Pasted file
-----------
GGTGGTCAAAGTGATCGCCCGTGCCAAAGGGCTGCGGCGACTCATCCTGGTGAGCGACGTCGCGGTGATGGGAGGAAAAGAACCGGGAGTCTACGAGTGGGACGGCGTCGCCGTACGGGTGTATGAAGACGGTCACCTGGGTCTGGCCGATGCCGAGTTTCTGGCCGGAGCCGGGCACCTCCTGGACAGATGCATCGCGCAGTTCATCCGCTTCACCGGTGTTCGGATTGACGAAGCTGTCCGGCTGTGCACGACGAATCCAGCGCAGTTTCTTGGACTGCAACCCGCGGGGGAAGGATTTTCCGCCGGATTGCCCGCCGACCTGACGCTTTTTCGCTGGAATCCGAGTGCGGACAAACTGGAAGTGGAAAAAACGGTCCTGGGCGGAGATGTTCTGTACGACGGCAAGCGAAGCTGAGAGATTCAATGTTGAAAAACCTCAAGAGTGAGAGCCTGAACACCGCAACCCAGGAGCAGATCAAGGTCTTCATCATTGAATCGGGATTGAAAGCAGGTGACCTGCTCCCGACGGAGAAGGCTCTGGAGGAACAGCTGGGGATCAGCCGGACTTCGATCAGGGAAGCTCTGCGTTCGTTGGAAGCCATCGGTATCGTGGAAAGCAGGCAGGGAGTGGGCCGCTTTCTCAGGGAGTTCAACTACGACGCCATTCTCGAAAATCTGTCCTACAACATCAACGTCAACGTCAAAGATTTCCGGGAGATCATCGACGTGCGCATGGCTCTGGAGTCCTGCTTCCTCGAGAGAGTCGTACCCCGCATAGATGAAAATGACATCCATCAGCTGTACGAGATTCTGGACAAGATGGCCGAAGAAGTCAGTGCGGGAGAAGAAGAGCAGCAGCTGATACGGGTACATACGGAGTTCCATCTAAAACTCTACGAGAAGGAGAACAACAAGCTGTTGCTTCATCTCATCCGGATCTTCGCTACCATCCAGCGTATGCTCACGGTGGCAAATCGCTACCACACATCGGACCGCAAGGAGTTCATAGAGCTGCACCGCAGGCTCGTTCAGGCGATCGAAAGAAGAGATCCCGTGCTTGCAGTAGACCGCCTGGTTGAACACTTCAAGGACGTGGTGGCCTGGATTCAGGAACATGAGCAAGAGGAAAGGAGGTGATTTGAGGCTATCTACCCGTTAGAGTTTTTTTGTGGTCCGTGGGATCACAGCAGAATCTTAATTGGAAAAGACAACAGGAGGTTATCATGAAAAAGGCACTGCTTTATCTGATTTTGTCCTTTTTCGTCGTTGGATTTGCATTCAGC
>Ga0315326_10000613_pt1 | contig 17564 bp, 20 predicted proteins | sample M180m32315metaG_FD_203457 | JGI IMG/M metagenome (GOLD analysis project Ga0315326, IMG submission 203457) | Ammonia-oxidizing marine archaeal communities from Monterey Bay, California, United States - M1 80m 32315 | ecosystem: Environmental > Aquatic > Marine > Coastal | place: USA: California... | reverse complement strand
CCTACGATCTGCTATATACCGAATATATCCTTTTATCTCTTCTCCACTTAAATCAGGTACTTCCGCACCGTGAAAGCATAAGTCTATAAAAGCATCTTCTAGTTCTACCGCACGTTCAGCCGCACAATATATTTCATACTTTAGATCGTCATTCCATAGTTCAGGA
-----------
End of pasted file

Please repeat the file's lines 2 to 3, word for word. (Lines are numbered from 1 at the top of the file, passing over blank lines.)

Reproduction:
>Ga0315326_10000613_pt1 | contig 17564 bp, 20 predicted proteins | sample M180m32315metaG_FD_203457 | JGI IMG/M metagenome (GOLD analysis project Ga0315326, IMG submission 203457) | Ammonia-oxidizing marine archaeal communities from Monterey Bay, California, United States - M1 80m 32315 | ecosystem: Environmental > Aquatic > Marine > Coastal | place: USA: California... | reverse complement strand
CCTACGATCTGCTATATACCGAATATATCCTTTTATCTCTTCTCCACTTAAATCAGGTACTTCCGCACCGTGAAAGCATAAGTCTATAAAAGCATCTTCTAGTTCTACCGCACGTTCAGCCGCACAATATATTTCATACTTTAGATCGTCATTCCATAGTTCAGGA